Deal With It

For those of you not familiar with Maslow’s Hierarchy of Needs it goes a little something like this.

On the bottom of the pyramid are Physiological Needs. These are the basics humans need to exist. Things like air, food, water, shelter, warmth – it’s very difficult to focus on anything else should these needs not be met.

A step above that is Safety. People have the need to feel cared for and have some level of predictability. After you have food, shelter and warmth covered, you want to – as much as possible – know that those things will also be there tomorrow.

Once you’ve got that covered, you can move onto Love And Belonging. We need interpersonal relationships, connectedness and feel like we are part of a group. As much as we might enjoy solitude, we are social beings by nature and have a strong need to connect with others.

One step further up the pyramid we have Esteem. This includes both self-respect as well as our position in society. We want others to like and value us and consider us valuable parts of the community.

At the very top we have Self Actualization. This is certainly the most misinterpreted and individualized brick in the pyramid but I take it to represent a person’s need to realize their potential, seek personal growth and peak experiences. For some people this could mean becoming an ideal parent. For others, running a marathon or earning a PhD.

OK, now that you’ve attended my freshman Psych 101 lecture (and if you’ve made it this far I give you all an “A” – feel free to call your Mom and tell her) let’s move on.

While I certainly don’t have the lower rungs of the pyramid covered all the time (anyone living in a large, expensive metropolitan area like NYC has probably gone through bouts of wondering if their heat will actually work or if their bosses respects them) I’ve recently put more of a focus on the tippy-top of the pyramid in a way I don’t think I ever have before. Seeking personal growth and trying to realize my potential.

To people who have known me for a while this comes across as a slightly jarring mid-life crisis (I am turning 50 this year!) but I think I’m onto something here. I’ve spent a lot of my mental energy focusing on the needs, wants, desires and perception of others and struggling with that. It’s actually refreshing to focus a bit more on myself and deal with things that are actually in my control. The not-so-ironic-twist is that it has made me a better person to be around and more present in my relationships (or at least I hope it has, this is all kind of new).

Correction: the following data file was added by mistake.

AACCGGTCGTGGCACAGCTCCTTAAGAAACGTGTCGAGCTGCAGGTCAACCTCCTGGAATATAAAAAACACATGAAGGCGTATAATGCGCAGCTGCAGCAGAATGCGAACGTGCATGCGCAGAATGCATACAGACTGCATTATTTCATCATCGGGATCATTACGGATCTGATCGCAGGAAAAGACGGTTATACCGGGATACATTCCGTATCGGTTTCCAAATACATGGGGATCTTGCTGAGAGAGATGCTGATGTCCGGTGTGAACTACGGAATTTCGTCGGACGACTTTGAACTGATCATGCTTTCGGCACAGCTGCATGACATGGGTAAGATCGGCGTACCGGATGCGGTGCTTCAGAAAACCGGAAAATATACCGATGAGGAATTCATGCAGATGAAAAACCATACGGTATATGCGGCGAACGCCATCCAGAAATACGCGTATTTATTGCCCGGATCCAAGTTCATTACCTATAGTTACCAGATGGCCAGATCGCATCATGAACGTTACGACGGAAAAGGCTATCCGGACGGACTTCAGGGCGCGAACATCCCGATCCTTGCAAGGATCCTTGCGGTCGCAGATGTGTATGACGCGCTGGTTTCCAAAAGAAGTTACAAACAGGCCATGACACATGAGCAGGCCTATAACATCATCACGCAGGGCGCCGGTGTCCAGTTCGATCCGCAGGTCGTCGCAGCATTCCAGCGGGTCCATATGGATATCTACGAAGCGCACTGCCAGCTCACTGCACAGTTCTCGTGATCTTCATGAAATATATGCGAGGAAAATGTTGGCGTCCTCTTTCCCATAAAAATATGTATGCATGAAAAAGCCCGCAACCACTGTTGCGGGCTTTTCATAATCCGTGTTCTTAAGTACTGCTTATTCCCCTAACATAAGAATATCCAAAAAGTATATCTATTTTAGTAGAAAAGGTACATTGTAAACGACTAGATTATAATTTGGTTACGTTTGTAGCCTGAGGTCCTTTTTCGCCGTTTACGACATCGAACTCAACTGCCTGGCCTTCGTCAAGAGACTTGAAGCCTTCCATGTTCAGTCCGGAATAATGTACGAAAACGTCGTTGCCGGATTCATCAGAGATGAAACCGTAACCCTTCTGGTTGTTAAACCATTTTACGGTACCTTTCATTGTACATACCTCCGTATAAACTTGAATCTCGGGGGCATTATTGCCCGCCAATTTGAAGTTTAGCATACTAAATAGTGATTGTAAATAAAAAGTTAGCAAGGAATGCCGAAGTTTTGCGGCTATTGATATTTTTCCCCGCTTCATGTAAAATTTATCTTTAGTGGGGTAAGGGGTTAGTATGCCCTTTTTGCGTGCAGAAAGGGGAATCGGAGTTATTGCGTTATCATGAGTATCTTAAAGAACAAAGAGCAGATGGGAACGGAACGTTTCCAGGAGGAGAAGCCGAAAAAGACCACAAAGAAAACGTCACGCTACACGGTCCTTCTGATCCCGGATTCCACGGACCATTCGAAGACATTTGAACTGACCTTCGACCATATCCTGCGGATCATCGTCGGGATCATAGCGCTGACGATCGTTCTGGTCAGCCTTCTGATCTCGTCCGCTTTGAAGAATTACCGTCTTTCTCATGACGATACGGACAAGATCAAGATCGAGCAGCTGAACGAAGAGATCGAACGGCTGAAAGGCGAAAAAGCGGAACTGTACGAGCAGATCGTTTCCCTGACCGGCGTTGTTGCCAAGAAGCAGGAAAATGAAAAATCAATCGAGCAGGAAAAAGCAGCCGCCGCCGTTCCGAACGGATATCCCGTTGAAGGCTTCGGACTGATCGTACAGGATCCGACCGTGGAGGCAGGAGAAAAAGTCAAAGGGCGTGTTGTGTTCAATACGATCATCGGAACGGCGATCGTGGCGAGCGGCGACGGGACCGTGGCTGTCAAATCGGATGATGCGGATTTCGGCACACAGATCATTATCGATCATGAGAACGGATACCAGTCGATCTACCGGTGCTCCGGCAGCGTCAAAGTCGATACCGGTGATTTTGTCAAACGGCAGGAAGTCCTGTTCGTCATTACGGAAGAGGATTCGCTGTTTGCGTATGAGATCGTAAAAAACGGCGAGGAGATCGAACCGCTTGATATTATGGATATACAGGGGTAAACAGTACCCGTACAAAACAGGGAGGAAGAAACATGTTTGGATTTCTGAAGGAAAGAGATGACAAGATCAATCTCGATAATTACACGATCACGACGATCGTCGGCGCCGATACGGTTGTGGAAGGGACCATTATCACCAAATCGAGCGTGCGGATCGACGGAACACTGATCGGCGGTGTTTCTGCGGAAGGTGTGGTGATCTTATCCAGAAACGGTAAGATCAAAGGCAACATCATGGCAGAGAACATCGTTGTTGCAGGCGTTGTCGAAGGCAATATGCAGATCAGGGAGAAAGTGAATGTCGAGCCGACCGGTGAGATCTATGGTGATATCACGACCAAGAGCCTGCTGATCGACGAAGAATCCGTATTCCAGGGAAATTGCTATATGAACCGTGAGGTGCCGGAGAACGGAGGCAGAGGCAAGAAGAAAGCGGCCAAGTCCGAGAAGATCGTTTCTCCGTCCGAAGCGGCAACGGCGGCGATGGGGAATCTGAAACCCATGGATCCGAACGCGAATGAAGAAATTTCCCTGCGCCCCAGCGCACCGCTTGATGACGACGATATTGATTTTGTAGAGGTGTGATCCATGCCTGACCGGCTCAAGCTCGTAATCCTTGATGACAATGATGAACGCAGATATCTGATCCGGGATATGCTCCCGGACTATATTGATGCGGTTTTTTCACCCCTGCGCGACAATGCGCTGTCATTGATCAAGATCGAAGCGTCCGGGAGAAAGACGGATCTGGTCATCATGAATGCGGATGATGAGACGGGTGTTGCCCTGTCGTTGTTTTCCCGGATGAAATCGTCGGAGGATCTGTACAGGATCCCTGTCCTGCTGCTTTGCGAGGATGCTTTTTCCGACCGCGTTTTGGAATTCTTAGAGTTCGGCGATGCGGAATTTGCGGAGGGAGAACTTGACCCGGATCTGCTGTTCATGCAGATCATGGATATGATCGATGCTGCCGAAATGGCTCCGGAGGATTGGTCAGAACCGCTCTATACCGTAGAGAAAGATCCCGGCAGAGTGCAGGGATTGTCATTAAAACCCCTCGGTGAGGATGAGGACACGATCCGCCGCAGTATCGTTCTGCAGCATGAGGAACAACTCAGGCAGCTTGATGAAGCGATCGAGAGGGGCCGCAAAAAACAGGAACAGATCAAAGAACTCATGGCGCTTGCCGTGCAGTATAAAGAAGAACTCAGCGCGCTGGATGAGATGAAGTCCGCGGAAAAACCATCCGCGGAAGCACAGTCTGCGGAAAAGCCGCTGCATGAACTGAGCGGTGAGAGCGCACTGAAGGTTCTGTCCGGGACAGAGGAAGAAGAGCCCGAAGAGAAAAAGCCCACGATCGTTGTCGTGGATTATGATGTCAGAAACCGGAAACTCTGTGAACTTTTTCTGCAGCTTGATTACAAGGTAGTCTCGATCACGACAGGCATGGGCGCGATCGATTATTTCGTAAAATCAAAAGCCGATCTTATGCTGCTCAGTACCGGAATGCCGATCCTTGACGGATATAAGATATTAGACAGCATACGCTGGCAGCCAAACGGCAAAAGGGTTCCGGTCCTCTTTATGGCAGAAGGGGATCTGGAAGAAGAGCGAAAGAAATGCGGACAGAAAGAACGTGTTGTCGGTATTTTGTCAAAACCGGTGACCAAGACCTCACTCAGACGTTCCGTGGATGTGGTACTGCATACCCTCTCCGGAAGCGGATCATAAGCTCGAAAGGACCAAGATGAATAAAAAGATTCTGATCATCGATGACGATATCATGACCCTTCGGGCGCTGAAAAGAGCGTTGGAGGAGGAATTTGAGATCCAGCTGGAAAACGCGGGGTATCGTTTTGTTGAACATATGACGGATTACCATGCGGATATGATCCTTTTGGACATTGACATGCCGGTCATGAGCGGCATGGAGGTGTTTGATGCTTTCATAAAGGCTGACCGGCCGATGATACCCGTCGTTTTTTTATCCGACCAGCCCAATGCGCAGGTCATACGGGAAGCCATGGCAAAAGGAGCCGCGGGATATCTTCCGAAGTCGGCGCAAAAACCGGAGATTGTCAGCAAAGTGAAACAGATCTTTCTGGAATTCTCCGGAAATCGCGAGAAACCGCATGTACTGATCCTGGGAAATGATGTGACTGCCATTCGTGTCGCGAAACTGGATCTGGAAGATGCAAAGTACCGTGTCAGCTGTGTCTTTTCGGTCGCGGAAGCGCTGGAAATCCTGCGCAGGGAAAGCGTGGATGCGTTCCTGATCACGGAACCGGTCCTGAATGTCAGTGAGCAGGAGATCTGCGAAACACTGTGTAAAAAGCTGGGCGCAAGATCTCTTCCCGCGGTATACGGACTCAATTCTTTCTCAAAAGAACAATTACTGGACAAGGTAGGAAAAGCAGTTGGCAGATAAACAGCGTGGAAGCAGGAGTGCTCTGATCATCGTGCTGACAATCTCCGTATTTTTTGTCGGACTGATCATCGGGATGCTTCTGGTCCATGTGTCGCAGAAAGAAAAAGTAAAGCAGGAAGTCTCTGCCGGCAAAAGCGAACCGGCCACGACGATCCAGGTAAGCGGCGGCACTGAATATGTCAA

Anyway, now that that therapy session is over I wanted to share with you one of the more powerful strategies that has been an outcropping of this enlightenment. It’s something I have clunkily termed “deal with it”.

Most people – and I was probably on the extreme end of this – spend a lot of time in the contemplation phase when it comes to decisions and actions. Now, I’ll start with a disclaimer that this is not always a bad thing. There’s a reason that the cliche “let me sleep on it” has been around forever. Rushing into decisions doesn’t typically lead to great outcomes.

However, never deciding or taking an unnecessarily long time to take action can be equally problematic. It just leads to the same issues, problems and needs constantly circulating in the background. Scheduling that dentist appointment, having that conversation with your teenager, asking for that raise when you need it are very easy things to just put off indefinitely (or until a tooth ache forces you into action).

But here’s my second not-so-ironic twist, while doing this stuff all sounds like work, it actually gives you freedom. Freedom from constantly worrying about how that conversation is going to go, or what the dentist might find or having the money you need to repair the car.

When you know you need to do something, deal with it. It’s the only way forward.

This is the point in the newsletter (I was told that “blog” is no longer a current thing to say) where I pivot to fitness and this is an easy one for me.

The “deal with it” strategy when it comes to your fitness goals goes counter to typical – and typically correct – advice of employing sustainable habits and routines that drive accountability and results.

Sometimes you need to flip that script.

If there is a goal that has eluded you – squatting 300 pounds, having a six pack, competing in a bodybuilding show, running a half-marathon – there is a lot of value in putting as much energy and effort and focus into accomplishing that goal as possible. Even if it’s fleeting and unsustainable in the long term.

Because not only will taking it on teach you about yourself and what it really takes to accomplish those things, it will free you up to not constantly be thinking, worrying about and half-assing those things.

You won’t have to wonder what it takes. You’ll know.

You’ll have the key to your own ignition.